I'm using (now) Logitech G703 as my primary mouse and sometimes (when needed) switch to G903 mouse for gaming. Both of them support PowerPlay.
I did not know about that, thanks for the heads up. It's good for my gaming setup, but it isn't quite what I'm looking for, I'd like to see room level charging for my entertainment system, that is currently a mini pc hooked to a tv. If I could just leave my keyboard in the couch pocket and never worry about the batteries being dead and having to plug it in, that'd be great. And yes, I realize that I'm obviously very lazy.

Also, I'm more of a fluid mechanics guy, so most of the electrical stuff is over my head.
 
Eh? We've had the theory to calculate this since the days of Maxwell's equations, circa the 1860s.
While the power emission pattern and general laws were known, the attenuation over long distances what was unknown AFAIK. Different frequencies operate with different characteristics with different materials. For example red light IOR is greater than other visible light and it has a tendency to scatter. While high energy microwave, x-ray, and some gamma rays can be directed more easily (edit: for higher energy transfer), they suffer more attenuation through certain mediums. The problem with higher energies freq. is they tend to interact with everything causing ionization. (At least this is my understanding from a layman's engineering standpoint. Thermo, Aero, programming and basic electronics are my specialty not the black art of communications and EM energies.)

Tesla was a giant. He had a passion, for which I admire him. It's the dreamers of this world that create new things. His creative vision and ingenuity however seems to have out stripped his practical theoretical knowledge. He was more of a very gifted engineer with creativity than a true scientist.
 
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Endymio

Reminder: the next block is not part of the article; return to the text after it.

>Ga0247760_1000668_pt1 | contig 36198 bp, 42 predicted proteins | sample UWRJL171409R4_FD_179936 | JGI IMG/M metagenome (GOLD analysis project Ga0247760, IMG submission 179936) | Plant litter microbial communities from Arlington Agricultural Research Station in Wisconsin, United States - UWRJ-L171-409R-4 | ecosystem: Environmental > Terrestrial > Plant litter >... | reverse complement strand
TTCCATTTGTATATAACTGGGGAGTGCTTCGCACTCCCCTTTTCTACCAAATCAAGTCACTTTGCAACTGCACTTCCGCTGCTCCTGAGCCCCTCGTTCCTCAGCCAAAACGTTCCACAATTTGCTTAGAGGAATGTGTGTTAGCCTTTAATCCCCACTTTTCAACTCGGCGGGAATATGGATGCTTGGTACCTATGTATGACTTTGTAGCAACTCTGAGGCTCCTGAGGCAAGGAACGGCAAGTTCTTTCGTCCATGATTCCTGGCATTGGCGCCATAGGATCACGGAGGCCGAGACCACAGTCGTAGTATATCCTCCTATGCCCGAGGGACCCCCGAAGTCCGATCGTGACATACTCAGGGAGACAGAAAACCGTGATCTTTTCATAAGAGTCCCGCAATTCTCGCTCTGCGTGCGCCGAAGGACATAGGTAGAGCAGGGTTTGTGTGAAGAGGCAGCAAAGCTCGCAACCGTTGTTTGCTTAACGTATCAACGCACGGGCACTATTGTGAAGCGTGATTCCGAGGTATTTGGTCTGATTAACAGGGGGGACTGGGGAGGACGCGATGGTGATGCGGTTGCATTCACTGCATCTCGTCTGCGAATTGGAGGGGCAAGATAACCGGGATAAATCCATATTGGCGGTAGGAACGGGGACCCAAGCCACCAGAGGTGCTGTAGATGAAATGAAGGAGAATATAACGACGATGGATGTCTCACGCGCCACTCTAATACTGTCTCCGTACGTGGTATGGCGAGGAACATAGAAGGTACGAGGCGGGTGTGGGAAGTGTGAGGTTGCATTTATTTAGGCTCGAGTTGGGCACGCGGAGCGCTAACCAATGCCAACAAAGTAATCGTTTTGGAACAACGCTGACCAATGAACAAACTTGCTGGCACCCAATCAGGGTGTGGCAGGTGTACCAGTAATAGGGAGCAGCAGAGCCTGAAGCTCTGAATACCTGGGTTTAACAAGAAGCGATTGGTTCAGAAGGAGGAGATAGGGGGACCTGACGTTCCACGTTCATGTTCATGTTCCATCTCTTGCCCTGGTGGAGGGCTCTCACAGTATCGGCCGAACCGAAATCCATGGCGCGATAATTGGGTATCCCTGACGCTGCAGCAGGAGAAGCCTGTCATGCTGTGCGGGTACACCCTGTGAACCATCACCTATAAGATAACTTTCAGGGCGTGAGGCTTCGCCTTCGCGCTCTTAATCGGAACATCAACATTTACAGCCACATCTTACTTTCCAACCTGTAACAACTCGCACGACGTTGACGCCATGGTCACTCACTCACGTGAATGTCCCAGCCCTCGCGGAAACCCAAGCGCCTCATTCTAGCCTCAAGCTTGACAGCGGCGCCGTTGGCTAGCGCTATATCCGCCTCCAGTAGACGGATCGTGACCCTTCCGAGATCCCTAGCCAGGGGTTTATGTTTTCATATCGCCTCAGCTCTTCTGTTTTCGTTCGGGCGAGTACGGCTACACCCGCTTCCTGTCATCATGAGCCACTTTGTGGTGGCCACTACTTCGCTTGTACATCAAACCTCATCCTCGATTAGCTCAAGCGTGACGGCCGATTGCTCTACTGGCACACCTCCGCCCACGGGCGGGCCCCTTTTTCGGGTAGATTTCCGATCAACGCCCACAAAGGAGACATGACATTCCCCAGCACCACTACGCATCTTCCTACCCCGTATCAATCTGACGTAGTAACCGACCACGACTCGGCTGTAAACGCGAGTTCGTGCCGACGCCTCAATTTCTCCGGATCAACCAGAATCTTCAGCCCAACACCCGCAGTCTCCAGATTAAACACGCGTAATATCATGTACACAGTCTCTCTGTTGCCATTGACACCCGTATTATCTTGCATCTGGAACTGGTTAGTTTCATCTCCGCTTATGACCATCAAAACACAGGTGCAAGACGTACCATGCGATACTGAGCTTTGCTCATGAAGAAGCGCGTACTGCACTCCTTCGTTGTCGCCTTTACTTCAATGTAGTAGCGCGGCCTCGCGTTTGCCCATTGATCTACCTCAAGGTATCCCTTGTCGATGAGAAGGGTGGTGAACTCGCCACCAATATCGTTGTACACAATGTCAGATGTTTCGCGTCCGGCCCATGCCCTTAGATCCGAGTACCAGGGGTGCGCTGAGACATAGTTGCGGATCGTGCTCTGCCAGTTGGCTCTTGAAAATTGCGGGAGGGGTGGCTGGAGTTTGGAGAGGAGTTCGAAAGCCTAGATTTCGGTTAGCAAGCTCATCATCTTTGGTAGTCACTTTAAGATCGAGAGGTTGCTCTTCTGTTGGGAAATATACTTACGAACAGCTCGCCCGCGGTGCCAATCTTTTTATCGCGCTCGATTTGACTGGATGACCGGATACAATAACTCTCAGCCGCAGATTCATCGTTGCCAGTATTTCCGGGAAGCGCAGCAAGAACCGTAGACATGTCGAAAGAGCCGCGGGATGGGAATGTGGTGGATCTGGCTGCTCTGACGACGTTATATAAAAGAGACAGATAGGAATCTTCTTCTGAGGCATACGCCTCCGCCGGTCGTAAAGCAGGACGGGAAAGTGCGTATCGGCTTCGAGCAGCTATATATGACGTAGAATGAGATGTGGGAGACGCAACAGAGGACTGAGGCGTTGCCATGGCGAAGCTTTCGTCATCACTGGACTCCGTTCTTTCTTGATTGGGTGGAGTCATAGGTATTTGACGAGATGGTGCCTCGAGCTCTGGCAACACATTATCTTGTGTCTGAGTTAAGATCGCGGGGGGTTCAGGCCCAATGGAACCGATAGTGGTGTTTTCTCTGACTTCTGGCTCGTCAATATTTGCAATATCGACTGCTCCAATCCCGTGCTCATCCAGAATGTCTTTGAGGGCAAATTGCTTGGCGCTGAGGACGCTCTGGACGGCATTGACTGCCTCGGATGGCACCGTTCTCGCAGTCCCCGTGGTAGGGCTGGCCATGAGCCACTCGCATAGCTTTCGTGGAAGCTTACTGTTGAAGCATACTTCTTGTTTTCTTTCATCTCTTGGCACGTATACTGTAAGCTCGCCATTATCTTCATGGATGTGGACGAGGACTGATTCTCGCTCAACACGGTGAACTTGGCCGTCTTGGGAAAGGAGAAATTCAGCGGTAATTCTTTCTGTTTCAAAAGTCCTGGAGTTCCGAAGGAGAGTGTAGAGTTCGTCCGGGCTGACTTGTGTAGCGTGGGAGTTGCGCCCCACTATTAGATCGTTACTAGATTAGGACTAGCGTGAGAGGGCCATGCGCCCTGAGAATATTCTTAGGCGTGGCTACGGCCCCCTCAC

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While the power emission pattern and general laws were known, the attenuation over long distances what was unknown AFAIK.
For RF propagating in free air, the old inverse-square law Newton used works fine.

...For example red light IOR is greater than other visible light and it has a tendency to scatter. While high energy microwave, x-ray, and some gamma rays can be directed more easily
Your premise was that Tesla couldn't calculate the efficiency of radio-frequency wireless charging because of theoretical issues. Now you're referring to engineering issues (viz. cross-sectional absorption data) for visible light and above.

The problem with higher energies freq. is they tend to interact with everything causing ionization. (At least this is my understanding from a layman's engineering standpoint.
Frequencies of UV and above do indeed cause ionization. But the relationship between absorption and frequency is much more complicated than a simple linear one ... else your doctor's x-ray machine couldn't take photos of the interior of your body. Another example is the NIR (near infra-red) frequencies that are used in fiber optic communications. Both higher-frequency visible light and lower-frequency infrared tend to be absorbed by the glass in the fiber; they operate in a wavelength "window" through which propagation can occur over kilometer-scale distances.